Previous studies have already suggested that mushrooms can be more satiating than meat, but this effect has never been studied with protein-matched amounts.
In this study, which was funded by the Mushroom Council, US researchers gave a group of individuals protein-matched meals of either 226 g of sliced A. bisporus mushrooms (commonly known as white button mushrooms) and 28 g of 93% lean ground beef.
According to the scientists, the participants reported less hunger and greater feelings of fullness after the mushroom breakfast. They also planned to eat less in the subsequent meal (‘decreased prospective consumption’).
"As with previous published research, this study indicates there may be both a nutritional and satiating benefit to either substituting mushrooms for meat in some meals or replacing some of the meat with mushrooms," said study author and professor at the University of Minnesota Joanne Slavin.
Not all proteins are equal
Protein quality is determined by its protein digestibility corrected amino acid score (PDCAAS).
According to a 1989 FAO and WHO expert consultation, the highest quality protein sources in this index are animal proteins, such as milk and eggs, which both have a PDCAAS value of 1.00).
Cooked lentils and mushrooms have a PDCAAS value of 0.66, while wheat protein sits at 0.42.
Other factors at play?
The researchers admit that the mushroom and meat-based breakfast meals were matched for protein content but not for fibre, carbohydrate, fat, energy content or total weight.
Mushrooms contain several different types of non-digestible carbohydrates such as chitin, β-glucans, raffinose, oligosaccharides and resistant starch.
“The differences in portion size and fibre content between the two sandwiches may explain the greater satiating effect of the mushroom sandwich. The strongest predictor for satiety may be portion size, especially for overweight and obese individuals, who need to consume greater volumes of food to feel satiated.”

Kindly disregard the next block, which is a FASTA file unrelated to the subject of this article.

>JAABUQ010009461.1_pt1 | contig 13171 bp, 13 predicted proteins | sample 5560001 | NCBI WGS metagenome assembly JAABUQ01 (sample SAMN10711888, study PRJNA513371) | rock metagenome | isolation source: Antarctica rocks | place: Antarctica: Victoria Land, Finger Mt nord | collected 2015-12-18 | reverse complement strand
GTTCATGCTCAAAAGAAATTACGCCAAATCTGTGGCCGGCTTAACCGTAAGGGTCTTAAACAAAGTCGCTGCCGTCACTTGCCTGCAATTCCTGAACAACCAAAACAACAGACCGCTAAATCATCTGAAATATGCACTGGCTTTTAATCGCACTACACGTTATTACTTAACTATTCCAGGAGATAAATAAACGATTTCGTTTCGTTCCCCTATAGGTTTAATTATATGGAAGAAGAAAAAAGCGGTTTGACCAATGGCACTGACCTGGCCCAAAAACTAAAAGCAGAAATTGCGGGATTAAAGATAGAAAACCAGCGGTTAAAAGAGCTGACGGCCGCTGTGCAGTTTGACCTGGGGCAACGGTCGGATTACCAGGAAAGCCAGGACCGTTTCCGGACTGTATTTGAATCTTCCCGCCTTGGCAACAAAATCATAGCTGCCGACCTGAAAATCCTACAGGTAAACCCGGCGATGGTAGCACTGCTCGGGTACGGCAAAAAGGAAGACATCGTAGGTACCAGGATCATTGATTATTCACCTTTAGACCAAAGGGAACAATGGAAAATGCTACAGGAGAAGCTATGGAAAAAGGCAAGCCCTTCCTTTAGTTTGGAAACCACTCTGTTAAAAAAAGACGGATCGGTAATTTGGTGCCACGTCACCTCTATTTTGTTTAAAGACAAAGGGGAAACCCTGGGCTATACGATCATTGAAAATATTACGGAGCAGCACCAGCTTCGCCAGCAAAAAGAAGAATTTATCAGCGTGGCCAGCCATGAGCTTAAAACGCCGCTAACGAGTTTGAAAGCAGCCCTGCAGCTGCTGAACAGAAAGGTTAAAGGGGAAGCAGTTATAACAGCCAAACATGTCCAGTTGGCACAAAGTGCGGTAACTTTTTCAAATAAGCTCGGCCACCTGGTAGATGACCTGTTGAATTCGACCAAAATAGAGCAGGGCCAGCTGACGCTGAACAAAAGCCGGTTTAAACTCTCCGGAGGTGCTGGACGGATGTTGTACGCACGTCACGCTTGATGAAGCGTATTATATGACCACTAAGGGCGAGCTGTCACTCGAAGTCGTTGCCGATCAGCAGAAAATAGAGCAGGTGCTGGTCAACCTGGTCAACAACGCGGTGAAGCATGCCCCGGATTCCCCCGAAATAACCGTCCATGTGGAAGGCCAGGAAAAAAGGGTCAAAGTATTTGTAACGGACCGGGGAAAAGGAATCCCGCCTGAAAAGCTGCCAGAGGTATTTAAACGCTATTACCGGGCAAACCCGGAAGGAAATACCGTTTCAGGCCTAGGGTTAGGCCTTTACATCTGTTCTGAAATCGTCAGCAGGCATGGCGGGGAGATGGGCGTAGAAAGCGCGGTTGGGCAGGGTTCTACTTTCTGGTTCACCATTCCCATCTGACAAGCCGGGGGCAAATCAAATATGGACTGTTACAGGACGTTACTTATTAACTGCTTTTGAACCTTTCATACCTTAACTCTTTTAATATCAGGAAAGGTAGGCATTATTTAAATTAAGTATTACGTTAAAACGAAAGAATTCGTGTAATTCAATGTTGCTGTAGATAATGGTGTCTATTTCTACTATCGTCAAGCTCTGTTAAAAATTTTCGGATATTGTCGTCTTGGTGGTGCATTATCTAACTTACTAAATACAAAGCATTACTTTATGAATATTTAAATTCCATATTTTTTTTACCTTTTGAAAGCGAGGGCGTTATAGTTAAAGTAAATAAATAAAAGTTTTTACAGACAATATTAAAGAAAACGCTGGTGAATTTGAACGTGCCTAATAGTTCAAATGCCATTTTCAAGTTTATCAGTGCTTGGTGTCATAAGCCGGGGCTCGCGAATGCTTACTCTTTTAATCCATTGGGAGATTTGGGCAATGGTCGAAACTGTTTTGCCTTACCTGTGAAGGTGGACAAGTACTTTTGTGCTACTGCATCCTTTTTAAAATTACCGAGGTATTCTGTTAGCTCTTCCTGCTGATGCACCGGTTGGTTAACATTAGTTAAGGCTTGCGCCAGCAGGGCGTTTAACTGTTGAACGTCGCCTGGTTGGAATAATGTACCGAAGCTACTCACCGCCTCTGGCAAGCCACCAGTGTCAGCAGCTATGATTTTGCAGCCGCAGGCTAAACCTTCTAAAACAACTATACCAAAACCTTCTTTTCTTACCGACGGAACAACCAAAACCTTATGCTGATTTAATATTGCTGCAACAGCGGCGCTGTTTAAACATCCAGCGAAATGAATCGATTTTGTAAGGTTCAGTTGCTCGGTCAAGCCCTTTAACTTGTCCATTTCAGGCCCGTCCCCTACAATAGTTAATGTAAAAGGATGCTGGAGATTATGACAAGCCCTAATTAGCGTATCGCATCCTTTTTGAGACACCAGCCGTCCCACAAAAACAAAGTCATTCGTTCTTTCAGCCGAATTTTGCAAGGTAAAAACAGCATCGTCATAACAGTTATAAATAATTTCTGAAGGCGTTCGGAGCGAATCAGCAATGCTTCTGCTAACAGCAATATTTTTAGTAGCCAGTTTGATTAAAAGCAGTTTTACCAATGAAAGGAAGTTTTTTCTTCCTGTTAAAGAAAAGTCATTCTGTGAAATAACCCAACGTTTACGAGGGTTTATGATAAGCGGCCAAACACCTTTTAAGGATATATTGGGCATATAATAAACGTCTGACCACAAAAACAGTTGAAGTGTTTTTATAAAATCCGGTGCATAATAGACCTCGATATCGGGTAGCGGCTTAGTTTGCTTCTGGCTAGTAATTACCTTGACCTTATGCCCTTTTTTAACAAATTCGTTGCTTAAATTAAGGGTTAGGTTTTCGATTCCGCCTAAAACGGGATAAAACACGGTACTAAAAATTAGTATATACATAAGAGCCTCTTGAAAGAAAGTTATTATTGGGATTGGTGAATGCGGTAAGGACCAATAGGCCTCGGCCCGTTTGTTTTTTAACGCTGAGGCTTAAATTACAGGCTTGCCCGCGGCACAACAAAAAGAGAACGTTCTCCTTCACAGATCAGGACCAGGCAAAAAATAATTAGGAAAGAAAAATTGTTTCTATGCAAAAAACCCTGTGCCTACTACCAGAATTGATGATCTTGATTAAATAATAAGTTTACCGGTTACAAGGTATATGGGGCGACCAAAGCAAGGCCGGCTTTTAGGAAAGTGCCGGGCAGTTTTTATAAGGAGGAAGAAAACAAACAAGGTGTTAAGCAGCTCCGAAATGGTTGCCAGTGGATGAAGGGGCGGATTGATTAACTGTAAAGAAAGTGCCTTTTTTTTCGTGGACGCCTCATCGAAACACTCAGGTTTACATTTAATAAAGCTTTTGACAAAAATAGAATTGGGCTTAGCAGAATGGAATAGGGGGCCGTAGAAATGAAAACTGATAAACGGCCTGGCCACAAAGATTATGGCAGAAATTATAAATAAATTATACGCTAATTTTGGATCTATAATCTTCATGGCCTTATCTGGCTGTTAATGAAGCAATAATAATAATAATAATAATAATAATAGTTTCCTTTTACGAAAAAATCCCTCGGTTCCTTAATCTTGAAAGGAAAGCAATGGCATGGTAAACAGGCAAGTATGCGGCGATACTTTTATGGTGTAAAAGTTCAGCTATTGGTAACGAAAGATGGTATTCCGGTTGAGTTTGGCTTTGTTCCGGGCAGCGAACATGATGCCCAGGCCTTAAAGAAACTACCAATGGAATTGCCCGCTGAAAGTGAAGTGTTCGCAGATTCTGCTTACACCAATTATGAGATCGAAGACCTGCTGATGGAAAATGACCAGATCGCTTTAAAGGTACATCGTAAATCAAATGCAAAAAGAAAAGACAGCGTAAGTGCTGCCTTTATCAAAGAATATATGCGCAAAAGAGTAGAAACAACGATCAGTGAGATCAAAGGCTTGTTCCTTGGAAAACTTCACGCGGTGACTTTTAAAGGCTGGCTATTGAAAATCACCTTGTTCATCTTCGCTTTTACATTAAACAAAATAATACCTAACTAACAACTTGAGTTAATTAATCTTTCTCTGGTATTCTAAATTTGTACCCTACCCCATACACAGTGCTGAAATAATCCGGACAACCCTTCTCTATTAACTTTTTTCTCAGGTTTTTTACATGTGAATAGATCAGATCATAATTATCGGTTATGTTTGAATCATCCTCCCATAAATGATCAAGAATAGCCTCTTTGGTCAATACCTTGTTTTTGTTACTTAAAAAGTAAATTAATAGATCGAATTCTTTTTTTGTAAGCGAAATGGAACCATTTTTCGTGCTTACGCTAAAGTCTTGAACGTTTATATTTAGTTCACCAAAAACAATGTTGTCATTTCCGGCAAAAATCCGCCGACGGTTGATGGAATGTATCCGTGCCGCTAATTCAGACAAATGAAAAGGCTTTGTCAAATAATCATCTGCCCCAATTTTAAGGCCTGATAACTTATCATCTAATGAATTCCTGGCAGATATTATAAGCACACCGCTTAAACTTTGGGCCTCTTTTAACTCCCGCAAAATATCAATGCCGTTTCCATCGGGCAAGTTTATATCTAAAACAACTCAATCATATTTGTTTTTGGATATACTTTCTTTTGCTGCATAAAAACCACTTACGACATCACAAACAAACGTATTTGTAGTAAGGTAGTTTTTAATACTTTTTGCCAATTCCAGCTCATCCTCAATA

The greater volume of mushrooms would likely take more time and effort to chew, which could promote a feeling of fullness. Chewing promotes saliva and gastric acid secretion, both of which may increase gastric distention and promote a feeling of fullness.
Fibre content, which also contributes to food volume, may have contributed to the greater satiating effect of the mushroom breakfast, however “our results do not suggest evidence for a uniquely satiating effect with mushroom fibres”, write the authors.
Nutrition research coordinator at the Mushroom Council Mary Jo Feeney said: "Consumers are interested in the benefits of protein food choices, so it's important for them to know that plant-based sources of protein, such as mushrooms, can be satisfying."
The intervention was designed as a randomised, open-label, crossover study, with 32 participants (17 women and 15 men) who were given two servings of mushrooms or meat for 10 days, for breakfast and dinner.
Individuals in the mushroom group avoided eating beef during the study, and vice versa for those in the meat group.
After the first breakfast, participants rated their satiety using visual analogue scales (VAS) at the baseline and then at regular intervals after the meal. Three hours later, participants ate an ad libitum lunch.
For the following nine days of the study, individuals prepared and ate the meat or mushrooms at home for breakfast and dinner, and kept ‘hunger diaries’ on day one, two and 10.
In addition to measuring the impact on satiety and hunger, the researchers also noted no significant differences in participant ratings of satisfaction, nor were there statistically significant differences in energy intake at the ad lib lunch or according to the diet diaries on day one, two or 10.
Source: Appetite Journal
“Impact of Agaricus bisporus mushroom consumption on satiety and food intake”
Available online ahead of print, doi.org/10.1016/j.appet.2017.06.021
Authors: Julie M. Hess, Qi Wang, Clarissa Kraft, Joanne L. Slavin